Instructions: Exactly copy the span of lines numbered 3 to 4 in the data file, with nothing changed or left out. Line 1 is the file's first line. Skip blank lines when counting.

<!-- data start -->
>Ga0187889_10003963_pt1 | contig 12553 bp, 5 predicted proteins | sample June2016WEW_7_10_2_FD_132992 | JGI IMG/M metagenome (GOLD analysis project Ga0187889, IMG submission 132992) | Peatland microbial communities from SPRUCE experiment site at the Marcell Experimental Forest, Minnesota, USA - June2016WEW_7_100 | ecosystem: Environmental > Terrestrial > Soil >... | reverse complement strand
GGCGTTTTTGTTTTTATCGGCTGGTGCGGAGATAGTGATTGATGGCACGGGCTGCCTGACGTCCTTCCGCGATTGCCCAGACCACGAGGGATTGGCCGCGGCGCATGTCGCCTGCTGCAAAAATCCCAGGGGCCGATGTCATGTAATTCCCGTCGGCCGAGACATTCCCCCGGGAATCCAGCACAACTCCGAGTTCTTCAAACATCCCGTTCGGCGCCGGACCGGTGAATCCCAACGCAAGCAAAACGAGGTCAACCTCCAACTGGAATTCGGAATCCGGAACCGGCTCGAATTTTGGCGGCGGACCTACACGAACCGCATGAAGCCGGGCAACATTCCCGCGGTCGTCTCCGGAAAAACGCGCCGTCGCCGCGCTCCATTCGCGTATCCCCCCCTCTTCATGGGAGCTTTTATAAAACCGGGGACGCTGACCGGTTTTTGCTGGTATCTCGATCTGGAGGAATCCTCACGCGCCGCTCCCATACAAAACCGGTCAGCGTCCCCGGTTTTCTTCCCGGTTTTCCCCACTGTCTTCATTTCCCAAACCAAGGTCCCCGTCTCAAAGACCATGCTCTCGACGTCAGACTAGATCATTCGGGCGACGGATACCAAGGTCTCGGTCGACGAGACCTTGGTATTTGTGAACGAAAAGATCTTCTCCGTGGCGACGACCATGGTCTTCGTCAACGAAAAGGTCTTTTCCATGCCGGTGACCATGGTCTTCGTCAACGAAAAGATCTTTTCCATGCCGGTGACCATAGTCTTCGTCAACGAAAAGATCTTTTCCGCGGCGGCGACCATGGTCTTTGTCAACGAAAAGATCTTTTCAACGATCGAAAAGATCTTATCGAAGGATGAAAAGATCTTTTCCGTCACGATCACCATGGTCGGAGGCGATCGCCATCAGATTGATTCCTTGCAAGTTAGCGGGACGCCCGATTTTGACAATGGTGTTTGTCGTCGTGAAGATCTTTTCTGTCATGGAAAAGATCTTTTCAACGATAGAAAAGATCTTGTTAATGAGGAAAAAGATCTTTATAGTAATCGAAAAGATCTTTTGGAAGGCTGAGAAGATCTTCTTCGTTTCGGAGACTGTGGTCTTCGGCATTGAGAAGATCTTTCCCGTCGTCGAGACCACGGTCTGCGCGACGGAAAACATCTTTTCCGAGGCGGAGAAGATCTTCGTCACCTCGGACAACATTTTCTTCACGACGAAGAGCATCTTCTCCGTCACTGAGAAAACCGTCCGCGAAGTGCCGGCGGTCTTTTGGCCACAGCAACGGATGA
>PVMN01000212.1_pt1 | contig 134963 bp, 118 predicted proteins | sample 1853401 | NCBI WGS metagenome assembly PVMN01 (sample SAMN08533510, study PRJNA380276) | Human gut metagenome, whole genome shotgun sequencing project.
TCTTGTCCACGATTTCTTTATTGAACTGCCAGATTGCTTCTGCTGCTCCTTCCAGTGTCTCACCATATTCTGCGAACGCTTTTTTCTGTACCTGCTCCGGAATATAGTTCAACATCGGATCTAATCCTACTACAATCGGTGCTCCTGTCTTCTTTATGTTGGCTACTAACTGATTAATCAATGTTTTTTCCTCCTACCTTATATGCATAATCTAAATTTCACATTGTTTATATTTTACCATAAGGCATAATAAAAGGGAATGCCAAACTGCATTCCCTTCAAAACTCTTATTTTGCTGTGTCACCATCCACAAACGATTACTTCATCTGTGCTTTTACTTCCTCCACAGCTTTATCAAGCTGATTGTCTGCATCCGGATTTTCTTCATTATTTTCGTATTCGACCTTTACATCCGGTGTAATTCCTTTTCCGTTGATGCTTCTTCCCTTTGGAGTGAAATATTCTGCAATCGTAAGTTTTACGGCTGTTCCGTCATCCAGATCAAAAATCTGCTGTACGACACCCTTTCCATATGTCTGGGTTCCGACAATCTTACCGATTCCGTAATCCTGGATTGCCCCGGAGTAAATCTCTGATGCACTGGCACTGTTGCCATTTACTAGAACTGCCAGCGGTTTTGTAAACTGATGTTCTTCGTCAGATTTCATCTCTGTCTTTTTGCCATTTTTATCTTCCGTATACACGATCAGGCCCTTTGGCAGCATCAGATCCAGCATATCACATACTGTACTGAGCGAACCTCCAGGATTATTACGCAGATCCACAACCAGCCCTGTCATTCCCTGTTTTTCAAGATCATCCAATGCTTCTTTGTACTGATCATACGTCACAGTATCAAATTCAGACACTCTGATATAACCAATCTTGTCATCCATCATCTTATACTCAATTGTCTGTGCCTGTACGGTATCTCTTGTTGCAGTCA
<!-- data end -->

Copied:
>PVMN01000212.1_pt1 | contig 134963 bp, 118 predicted proteins | sample 1853401 | NCBI WGS metagenome assembly PVMN01 (sample SAMN08533510, study PRJNA380276) | Human gut metagenome, whole genome shotgun sequencing project.
TCTTGTCCACGATTTCTTTATTGAACTGCCAGATTGCTTCTGCTGCTCCTTCCAGTGTCTCACCATATTCTGCGAACGCTTTTTTCTGTACCTGCTCCGGAATATAGTTCAACATCGGATCTAATCCTACTACAATCGGTGCTCCTGTCTTCTTTATGTTGGCTACTAACTGATTAATCAATGTTTTTTCCTCCTACCTTATATGCATAATCTAAATTTCACATTGTTTATATTTTACCATAAGGCATAATAAAAGGGAATGCCAAACTGCATTCCCTTCAAAACTCTTATTTTGCTGTGTCACCATCCACAAACGATTACTTCATCTGTGCTTTTACTTCCTCCACAGCTTTATCAAGCTGATTGTCTGCATCCGGATTTTCTTCATTATTTTCGTATTCGACCTTTACATCCGGTGTAATTCCTTTTCCGTTGATGCTTCTTCCCTTTGGAGTGAAATATTCTGCAATCGTAAGTTTTACGGCTGTTCCGTCATCCAGATCAAAAATCTGCTGTACGACACCCTTTCCATATGTCTGGGTTCCGACAATCTTACCGATTCCGTAATCCTGGATTGCCCCGGAGTAAATCTCTGATGCACTGGCACTGTTGCCATTTACTAGAACTGCCAGCGGTTTTGTAAACTGATGTTCTTCGTCAGATTTCATCTCTGTCTTTTTGCCATTTTTATCTTCCGTATACACGATCAGGCCCTTTGGCAGCATCAGATCCAGCATATCACATACTGTACTGAGCGAACCTCCAGGATTATTACGCAGATCCACAACCAGCCCTGTCATTCCCTGTTTTTCAAGATCATCCAATGCTTCTTTGTACTGATCATACGTCACAGTATCAAATTCAGACACTCTGATATAACCAATCTTGTCATCCATCATCTTATACTCAATTGTCTGTGCCTGTACGGTATCTCTTGTTGCAGTCA